[Date Prev][Date Next][Thread Prev][Thread Next][Date Index][Thread Index]

Re: [Public WebGL] using the same context with multiple canvases

On Tue, 13 Nov 2012, Gregg Tavares (社~T) wrote:
> >
> > There is an output rectangle with dimensions w x h.
> >
> > There is a WebGL... I don't know, scene graph, which uses some 
> > coordinates or other.
> >
> > There has to be some mapping from the coordinate system used in the 
> > WebGL, to the dimensions of the canvas.
> >
> > Where is that mapping set?

This question is still important; IMHO the answer to this question is 
related to where settings that apply to rendering to a specific canvas 
element's bitmap should be.

> The difference is in WebGL's default double buffered-ness. With Canvas 
> 2D you'd always end up with either
> (a) a circle on top of a rectangle    setTimeout->raf
> (b) a rectangle on top of a circle    raf->SetTimeout
> With WebGL, because it's double buffered and cleared on each composite. 
> You'll either get
> (a) a circle on top of a rectangle    setTimeout->raf->composite
> (b) a rectangle on top of a circle    raf->setTimeout->composite
> (c) a circle               raf->composite->setTimeout->composite
> (d) a rectangle            setTimeout->composite->raf->composite
> I'd prefer if the clear was tied to the current event exiting, not to 
> the composite. That would get rid of 2 cases. with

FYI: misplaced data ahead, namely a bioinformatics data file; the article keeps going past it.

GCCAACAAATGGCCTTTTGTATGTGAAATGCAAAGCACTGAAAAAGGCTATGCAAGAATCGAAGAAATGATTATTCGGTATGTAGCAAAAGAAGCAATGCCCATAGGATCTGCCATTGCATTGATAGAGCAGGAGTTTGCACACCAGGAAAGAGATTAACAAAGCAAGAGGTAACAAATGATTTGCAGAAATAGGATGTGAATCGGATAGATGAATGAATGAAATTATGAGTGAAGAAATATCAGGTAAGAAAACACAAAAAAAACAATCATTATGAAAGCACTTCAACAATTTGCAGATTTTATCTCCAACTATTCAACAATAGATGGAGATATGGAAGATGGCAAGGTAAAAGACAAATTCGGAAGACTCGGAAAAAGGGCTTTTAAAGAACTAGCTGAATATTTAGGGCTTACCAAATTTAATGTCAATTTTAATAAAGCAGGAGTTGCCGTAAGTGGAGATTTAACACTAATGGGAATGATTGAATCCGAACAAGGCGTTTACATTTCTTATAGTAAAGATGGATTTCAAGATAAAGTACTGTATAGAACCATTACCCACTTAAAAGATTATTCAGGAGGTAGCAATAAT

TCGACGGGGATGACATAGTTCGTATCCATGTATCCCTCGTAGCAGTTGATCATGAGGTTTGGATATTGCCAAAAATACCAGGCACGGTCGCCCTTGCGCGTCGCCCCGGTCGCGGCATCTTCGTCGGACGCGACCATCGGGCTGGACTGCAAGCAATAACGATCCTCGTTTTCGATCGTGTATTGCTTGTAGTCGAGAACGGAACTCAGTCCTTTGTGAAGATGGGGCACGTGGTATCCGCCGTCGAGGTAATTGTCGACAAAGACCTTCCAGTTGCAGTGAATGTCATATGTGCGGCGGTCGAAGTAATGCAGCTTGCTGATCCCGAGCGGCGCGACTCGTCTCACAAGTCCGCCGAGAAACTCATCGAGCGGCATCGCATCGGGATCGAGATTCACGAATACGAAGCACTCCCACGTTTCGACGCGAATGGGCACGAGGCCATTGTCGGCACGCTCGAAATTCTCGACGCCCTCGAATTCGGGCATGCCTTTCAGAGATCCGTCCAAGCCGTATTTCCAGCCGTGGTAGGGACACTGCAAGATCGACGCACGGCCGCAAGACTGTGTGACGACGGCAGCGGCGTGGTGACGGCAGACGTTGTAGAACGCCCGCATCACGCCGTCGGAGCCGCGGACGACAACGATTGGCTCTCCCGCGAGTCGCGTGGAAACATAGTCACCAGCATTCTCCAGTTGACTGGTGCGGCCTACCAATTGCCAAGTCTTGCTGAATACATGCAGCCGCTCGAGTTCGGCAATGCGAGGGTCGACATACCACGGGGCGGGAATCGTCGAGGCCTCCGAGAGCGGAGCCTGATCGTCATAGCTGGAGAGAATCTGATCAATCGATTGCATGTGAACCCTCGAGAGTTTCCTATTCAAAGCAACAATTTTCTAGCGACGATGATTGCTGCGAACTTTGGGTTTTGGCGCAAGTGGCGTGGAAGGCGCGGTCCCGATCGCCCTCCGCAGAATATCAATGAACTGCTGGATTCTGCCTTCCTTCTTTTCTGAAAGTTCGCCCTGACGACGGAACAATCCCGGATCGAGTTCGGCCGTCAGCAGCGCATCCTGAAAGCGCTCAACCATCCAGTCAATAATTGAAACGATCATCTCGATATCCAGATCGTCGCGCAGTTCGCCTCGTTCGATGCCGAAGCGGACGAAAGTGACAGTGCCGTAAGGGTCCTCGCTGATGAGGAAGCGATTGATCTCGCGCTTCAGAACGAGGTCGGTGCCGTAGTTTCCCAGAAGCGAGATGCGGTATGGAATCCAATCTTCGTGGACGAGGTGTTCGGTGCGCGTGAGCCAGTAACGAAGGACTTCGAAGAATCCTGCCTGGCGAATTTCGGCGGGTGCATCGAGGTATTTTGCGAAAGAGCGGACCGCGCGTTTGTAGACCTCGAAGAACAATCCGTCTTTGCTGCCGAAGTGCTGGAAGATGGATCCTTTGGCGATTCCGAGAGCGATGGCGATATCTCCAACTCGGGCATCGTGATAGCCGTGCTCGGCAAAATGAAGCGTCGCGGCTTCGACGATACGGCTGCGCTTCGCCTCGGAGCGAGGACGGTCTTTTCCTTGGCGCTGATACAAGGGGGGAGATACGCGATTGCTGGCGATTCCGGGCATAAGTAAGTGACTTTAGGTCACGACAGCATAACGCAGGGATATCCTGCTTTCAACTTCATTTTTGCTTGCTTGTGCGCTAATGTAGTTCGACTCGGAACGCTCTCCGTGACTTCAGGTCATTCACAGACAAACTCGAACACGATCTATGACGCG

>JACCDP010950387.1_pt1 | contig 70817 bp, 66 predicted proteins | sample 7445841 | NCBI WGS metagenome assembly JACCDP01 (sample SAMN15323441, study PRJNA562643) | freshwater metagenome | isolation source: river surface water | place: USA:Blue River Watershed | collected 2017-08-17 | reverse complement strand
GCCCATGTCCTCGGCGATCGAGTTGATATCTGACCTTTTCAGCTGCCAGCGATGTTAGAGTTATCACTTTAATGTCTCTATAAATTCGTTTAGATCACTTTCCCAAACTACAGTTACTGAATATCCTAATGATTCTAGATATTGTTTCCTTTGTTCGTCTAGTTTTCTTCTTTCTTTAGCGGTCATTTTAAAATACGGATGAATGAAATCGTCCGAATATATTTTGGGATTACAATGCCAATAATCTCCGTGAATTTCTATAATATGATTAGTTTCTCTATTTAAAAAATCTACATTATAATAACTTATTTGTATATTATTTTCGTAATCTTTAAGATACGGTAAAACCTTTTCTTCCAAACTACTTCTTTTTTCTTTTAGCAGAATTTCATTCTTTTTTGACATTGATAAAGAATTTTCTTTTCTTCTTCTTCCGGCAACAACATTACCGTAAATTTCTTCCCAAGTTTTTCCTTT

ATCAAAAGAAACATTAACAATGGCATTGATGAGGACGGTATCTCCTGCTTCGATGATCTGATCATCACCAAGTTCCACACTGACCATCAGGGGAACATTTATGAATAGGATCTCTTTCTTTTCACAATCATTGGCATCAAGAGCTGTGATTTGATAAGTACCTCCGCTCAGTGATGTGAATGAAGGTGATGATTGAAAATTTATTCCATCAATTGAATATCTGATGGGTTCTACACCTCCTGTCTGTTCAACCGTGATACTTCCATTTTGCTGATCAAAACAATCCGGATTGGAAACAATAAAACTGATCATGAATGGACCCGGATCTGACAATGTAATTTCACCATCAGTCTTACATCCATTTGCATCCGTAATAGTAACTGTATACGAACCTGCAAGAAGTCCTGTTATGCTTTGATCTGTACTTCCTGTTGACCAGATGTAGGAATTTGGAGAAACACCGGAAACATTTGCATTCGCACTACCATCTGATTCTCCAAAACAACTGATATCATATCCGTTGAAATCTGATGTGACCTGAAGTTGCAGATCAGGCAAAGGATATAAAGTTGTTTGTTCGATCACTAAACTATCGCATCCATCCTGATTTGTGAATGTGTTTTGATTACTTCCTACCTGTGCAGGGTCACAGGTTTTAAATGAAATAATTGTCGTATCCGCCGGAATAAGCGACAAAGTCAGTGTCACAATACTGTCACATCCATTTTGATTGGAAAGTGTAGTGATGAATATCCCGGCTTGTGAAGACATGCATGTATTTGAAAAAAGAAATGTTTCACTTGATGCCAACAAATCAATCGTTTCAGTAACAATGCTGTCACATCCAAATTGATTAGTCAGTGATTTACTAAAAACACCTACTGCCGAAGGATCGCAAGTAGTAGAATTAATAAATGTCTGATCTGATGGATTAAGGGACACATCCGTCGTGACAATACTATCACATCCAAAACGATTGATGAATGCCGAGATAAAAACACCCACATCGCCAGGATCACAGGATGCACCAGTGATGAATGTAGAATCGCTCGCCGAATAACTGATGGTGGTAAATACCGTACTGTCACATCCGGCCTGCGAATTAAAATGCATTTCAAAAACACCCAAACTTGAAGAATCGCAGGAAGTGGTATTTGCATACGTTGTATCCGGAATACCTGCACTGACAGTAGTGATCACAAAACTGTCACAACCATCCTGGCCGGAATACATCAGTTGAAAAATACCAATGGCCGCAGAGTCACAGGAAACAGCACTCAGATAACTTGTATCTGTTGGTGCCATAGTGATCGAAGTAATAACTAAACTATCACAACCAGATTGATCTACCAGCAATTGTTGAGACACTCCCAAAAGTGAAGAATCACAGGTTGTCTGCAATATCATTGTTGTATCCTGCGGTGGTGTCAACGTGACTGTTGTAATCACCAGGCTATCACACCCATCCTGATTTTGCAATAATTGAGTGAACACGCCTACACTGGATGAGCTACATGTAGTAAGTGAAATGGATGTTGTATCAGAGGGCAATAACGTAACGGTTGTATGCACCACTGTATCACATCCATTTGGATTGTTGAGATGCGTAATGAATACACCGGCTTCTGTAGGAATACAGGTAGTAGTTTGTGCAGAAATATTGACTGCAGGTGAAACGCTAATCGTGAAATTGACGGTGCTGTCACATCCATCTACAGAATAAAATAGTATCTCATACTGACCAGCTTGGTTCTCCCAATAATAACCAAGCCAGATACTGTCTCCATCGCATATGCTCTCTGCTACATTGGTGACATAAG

> "preserveDrawingBuffer" = false. The default you'd get cases (c) and 
> (d). With "preserveDrawingBuffer" = true, which makes WebGL act like 
> canvas2d and is slow you'd get (a) and (b)

My recommendation for WebGL would be to have an explicit method that 
pushes the bits to the screen, and that would also clear the buffer. So 
then (c) and (d) couldn't happen.

> > > > I'm not a fan of a DrawingBuffer object because it's yet more 
> > > > indirection, and we have a pile of indirection here already with 
> > > > all the cross-worker canvas stuff. I could see having the contexts 
> > > > implicitly have their own drawing buffer while they aren't bound 
> > > > to a canvas, and having these buffers be reset (along with state, 
> > > > in the 2D world, though not in GL) when you bind/unbind, but I 
> > > > don't see why we'd want to explicitly have an object for this.
> > >
> > > We need canvas contents separate from contexts for all the reasons 
> > > explained in previous posts.
> >
> > The previous posts explained why a single WebGL context needs to be 
> > able to paint its state in different configurations on different 
> > canvases, as well as needing a way to generate off-screen images.
> >
> > That seems quite compatible with having a drawing buffer per canvas, 
> > plus a drawing buffer for contexts that aren't assigned to a canvas.
> Why waste the object?

There's no waste. In practice, you don't actually need to implement the 
drawing buffer for the context, you can just buffer up all the drawing 
commands and push them at once to the actual screen bitmap. You only need 
to actually instantiate the off-screen one when the author is using the 
context to do an off-screen drawing (i.e. when they call commit() in the 
absence of a canvas, assuming we only commit on explicit calls and not on 
the spinning of the event loop).

> If canvas all have a drawingBuffer then the most common use case is to 
> create a context with no drawingBuffer or a 1x1 and then just draw to 
> the mutliple canvas drawingbuffers. Why the wasted drawingBuffer on the 
> context if it will rarely if ever be used?

It doesn't have to be instantiated if it's not used.

> I'm looking at it as each canvas has a drawingBuffer. You can't have a